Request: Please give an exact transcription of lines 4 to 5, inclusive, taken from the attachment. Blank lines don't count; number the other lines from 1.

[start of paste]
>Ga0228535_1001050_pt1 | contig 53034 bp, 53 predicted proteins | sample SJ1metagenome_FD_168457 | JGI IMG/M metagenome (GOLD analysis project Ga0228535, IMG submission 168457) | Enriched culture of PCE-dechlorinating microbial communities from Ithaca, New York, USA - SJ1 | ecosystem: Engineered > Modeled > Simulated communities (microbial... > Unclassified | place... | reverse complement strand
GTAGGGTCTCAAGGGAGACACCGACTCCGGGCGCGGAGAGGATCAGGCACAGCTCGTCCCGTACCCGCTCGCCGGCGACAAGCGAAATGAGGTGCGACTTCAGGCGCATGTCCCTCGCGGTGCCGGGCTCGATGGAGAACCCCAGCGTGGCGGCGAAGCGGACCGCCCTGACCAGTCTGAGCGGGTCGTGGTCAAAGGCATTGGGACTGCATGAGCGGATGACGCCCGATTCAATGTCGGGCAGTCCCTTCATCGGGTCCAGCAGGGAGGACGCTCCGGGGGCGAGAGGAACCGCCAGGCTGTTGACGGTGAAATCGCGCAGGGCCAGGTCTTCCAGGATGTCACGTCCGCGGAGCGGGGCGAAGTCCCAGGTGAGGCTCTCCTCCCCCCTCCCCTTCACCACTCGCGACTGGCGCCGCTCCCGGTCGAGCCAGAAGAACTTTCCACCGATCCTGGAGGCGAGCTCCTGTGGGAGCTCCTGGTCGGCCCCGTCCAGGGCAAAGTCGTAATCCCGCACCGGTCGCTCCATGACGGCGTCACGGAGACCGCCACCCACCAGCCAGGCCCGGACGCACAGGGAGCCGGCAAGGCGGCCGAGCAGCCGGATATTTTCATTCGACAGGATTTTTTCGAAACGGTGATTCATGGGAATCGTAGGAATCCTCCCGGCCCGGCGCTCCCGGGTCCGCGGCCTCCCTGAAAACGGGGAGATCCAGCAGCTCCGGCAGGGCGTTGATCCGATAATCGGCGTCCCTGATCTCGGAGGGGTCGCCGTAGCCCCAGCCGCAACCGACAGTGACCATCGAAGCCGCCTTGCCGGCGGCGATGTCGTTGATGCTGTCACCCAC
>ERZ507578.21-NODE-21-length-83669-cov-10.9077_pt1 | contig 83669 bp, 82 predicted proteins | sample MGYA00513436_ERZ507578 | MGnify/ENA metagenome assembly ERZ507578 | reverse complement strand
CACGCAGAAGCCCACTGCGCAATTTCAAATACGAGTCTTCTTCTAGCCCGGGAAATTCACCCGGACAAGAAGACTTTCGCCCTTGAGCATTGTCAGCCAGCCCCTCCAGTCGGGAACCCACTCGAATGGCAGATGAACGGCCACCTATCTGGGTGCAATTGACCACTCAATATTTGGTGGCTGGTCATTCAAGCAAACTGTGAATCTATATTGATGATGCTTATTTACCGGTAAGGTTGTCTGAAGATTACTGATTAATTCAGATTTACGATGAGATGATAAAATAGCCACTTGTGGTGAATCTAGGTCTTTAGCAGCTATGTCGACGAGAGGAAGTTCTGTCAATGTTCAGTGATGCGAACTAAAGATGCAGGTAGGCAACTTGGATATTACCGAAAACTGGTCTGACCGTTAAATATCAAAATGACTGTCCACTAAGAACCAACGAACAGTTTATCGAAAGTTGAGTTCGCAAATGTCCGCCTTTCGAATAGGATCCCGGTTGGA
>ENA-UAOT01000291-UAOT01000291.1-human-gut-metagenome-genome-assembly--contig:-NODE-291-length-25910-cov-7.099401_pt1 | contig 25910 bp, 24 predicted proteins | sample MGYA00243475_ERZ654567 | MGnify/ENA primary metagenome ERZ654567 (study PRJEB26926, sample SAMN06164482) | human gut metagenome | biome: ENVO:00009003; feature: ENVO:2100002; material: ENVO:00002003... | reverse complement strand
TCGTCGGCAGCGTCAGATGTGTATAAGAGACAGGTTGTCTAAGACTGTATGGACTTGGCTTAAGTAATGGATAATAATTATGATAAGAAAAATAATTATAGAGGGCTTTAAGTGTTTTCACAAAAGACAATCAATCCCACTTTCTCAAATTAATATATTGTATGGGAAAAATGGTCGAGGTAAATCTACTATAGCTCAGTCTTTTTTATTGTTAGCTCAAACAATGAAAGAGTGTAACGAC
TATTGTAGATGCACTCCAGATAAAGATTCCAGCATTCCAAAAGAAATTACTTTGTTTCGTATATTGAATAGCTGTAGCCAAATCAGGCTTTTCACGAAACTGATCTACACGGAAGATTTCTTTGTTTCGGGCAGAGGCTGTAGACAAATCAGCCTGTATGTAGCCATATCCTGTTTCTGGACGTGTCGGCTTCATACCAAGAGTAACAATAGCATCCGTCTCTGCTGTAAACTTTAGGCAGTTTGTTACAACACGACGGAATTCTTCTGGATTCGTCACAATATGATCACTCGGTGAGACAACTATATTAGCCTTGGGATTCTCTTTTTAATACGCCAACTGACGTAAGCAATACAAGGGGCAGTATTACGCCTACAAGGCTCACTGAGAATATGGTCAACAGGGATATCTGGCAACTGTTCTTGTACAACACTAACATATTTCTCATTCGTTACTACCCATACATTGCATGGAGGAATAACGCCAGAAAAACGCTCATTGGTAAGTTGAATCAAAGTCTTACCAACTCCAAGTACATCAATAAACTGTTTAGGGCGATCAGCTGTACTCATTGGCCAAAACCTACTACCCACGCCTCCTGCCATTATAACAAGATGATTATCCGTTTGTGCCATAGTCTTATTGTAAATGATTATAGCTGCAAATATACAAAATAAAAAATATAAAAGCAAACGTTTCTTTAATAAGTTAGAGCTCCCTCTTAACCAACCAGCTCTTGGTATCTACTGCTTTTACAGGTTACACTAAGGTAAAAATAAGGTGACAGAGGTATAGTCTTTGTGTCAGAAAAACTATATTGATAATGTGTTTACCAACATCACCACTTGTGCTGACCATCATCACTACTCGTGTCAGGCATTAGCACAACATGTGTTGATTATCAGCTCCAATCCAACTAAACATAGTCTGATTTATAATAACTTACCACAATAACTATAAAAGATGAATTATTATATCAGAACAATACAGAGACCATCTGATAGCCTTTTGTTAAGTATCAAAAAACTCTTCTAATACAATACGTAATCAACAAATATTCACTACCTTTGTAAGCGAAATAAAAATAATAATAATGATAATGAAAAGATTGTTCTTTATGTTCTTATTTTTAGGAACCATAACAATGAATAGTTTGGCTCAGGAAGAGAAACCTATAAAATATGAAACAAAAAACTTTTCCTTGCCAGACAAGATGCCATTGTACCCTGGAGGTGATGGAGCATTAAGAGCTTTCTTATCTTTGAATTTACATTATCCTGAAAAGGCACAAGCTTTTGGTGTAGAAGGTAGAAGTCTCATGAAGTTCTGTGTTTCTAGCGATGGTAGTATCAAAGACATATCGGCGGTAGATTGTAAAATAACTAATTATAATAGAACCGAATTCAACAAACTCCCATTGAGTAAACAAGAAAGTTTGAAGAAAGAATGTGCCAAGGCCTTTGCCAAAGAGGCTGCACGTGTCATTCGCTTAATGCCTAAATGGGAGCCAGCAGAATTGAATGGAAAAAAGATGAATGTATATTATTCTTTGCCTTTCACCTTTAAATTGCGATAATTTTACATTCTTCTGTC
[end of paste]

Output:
CACGCAGAAGCCCACTGCGCAATTTCAAATACGAGTCTTCTTCTAGCCCGGGAAATTCACCCGGACAAGAAGACTTTCGCCCTTGAGCATTGTCAGCCAGCCCCTCCAGTCGGGAACCCACTCGAATGGCAGATGAACGGCCACCTATCTGGGTGCAATTGACCACTCAATATTTGGTGGCTGGTCATTCAAGCAAACTGTGAATCTATATTGATGATGCTTATTTACCGGTAAGGTTGTCTGAAGATTACTGATTAATTCAGATTTACGATGAGATGATAAAATAGCCACTTGTGGTGAATCTAGGTCTTTAGCAGCTATGTCGACGAGAGGAAGTTCTGTCAATGTTCAGTGATGCGAACTAAAGATGCAGGTAGGCAACTTGGATATTACCGAAAACTGGTCTGACCGTTAAATATCAAAATGACTGTCCACTAAGAACCAACGAACAGTTTATCGAAAGTTGAGTTCGCAAATGTCCGCCTTTCGAATAGGATCCCGGTTGGA
>ENA-UAOT01000291-UAOT01000291.1-human-gut-metagenome-genome-assembly--contig:-NODE-291-length-25910-cov-7.099401_pt1 | contig 25910 bp, 24 predicted proteins | sample MGYA00243475_ERZ654567 | MGnify/ENA primary metagenome ERZ654567 (study PRJEB26926, sample SAMN06164482) | human gut metagenome | biome: ENVO:00009003; feature: ENVO:2100002; material: ENVO:00002003... | reverse complement strand